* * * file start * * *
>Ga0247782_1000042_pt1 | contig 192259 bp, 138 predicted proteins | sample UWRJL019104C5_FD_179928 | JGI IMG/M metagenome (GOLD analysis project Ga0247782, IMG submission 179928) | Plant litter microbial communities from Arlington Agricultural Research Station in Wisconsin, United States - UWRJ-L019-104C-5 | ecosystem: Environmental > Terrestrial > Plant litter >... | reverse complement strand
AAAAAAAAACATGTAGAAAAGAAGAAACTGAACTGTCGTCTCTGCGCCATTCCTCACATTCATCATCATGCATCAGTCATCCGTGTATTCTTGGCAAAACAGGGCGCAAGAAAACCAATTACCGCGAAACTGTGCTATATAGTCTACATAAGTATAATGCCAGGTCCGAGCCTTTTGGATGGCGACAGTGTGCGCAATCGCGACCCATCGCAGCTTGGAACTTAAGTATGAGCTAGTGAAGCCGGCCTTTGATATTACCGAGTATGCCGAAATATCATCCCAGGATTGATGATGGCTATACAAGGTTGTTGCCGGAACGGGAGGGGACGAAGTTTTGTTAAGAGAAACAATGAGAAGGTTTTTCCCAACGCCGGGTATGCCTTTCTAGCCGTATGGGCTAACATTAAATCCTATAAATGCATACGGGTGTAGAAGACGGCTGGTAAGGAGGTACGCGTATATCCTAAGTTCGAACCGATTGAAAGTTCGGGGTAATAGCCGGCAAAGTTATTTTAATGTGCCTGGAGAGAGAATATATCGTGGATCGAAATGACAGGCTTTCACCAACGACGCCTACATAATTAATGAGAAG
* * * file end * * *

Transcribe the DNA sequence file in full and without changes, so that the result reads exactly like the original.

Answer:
>Ga0247782_1000042_pt1 | contig 192259 bp, 138 predicted proteins | sample UWRJL019104C5_FD_179928 | JGI IMG/M metagenome (GOLD analysis project Ga0247782, IMG submission 179928) | Plant litter microbial communities from Arlington Agricultural Research Station in Wisconsin, United States - UWRJ-L019-104C-5 | ecosystem: Environmental > Terrestrial > Plant litter >... | reverse complement strand
AAAAAAAAACATGTAGAAAAGAAGAAACTGAACTGTCGTCTCTGCGCCATTCCTCACATTCATCATCATGCATCAGTCATCCGTGTATTCTTGGCAAAACAGGGCGCAAGAAAACCAATTACCGCGAAACTGTGCTATATAGTCTACATAAGTATAATGCCAGGTCCGAGCCTTTTGGATGGCGACAGTGTGCGCAATCGCGACCCATCGCAGCTTGGAACTTAAGTATGAGCTAGTGAAGCCGGCCTTTGATATTACCGAGTATGCCGAAATATCATCCCAGGATTGATGATGGCTATACAAGGTTGTTGCCGGAACGGGAGGGGACGAAGTTTTGTTAAGAGAAACAATGAGAAGGTTTTTCCCAACGCCGGGTATGCCTTTCTAGCCGTATGGGCTAACATTAAATCCTATAAATGCATACGGGTGTAGAAGACGGCTGGTAAGGAGGTACGCGTATATCCTAAGTTCGAACCGATTGAAAGTTCGGGGTAATAGCCGGCAAAGTTATTTTAATGTGCCTGGAGAGAGAATATATCGTGGATCGAAATGACAGGCTTTCACCAACGACGCCTACATAATTAATGAGAAG